But he insisted such a decision would be a “mistake," as he spent his Thanksgiving renewing baseless claims that "massive fraud" and crooked officials caused his election defeat.
While there is no evidence of the kind of widespread fraud President Trump has been alleging, he and his legal team have been working to cast doubt on the integrity of the vote.
Mr Biden won by wide margins in both the Electoral College and popular vote, where he received nearly 80 million votes.
Asked whether he would vacate the building and allow a peaceful transition of power in January, Mr Trump said: "Certainly I will. But you know that."
"This has a long way to go."
Mr Trump's administration has already given the green light for a formal transition to get underway, but he took issue with Mr Biden moving forward.
But he has made it clear that he will likely never formally concede, even if he said he would leave the White House.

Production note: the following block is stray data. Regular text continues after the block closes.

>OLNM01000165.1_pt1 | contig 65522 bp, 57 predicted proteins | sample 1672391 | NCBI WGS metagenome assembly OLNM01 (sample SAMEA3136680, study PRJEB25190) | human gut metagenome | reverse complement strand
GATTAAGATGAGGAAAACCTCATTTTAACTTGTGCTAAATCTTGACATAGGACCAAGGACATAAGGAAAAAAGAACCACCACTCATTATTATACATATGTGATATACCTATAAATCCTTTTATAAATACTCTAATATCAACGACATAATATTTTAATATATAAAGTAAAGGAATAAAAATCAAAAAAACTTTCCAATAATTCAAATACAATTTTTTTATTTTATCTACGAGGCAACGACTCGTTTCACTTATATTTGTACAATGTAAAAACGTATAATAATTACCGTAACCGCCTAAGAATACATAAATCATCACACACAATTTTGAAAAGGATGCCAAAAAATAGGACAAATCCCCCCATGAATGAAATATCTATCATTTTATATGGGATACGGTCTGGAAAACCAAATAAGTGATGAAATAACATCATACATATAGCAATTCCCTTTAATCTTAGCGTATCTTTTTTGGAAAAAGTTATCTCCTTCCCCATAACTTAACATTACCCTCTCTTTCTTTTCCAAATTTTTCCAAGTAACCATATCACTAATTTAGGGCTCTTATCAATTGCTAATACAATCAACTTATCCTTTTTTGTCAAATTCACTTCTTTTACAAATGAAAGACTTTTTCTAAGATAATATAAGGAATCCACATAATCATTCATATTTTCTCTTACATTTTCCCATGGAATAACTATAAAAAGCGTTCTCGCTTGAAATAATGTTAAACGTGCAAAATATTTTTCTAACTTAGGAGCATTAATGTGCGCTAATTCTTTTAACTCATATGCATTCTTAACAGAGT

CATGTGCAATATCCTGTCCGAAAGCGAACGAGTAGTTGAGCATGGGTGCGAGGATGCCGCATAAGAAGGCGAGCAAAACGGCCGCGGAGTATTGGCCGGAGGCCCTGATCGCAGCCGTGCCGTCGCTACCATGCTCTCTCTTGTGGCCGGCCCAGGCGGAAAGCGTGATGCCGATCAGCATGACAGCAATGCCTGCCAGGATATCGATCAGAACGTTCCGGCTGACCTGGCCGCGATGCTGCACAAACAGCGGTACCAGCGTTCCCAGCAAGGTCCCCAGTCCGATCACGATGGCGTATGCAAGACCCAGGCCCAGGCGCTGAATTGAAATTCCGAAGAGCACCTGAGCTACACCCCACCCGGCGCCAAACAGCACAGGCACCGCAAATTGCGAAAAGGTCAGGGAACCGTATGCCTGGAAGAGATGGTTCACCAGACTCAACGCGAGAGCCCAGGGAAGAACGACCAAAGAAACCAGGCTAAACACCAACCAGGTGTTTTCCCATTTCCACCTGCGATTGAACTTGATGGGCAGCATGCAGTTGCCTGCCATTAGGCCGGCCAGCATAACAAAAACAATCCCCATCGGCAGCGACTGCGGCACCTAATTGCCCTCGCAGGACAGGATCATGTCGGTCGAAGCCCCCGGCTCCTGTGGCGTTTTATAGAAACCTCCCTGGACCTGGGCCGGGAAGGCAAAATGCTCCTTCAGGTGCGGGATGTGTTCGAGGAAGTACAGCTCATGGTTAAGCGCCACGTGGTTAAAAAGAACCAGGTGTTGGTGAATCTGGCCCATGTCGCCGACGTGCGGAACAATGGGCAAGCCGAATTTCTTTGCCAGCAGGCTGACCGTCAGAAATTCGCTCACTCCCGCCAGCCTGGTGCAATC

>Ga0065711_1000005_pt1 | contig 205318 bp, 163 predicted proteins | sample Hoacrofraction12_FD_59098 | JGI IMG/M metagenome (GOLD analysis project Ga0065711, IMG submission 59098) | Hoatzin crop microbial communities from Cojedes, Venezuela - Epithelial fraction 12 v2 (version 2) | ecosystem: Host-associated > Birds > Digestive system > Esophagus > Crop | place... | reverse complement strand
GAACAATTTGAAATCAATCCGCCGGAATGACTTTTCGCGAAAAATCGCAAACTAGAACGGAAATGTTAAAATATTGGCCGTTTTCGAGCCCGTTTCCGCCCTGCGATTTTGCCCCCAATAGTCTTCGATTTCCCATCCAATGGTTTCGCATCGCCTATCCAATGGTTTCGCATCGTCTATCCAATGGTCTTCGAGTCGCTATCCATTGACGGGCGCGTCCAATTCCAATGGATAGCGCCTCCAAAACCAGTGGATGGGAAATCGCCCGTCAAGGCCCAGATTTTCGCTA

"It's gonna be a very hard thing to concede. Because we know there was massive fraud," he said, noting that, "time isn't on our side".
Asked whether he would attend Mr Biden's inauguration, Mr Trump said he knew the answer but did not want to share it yet.
But there were some signs that Trump was coming to terms with his loss.
At one point he urged reporters not to let Mr Biden take credit for pending coronavirus vaccines.
"Don't let him take credit for the vaccines because the vaccines were me and I pushed people harder than they've ever been pushed before," he said.
As for whether or not he plans to formally declare his candidacy to run again in 2024 - as he has discussed with aides - Mr Trump he did not "want to talk about 2024 yet".
All states must certify their results before the Electoral College meets on December 14, and any challenge to the results must be resolved by December 8.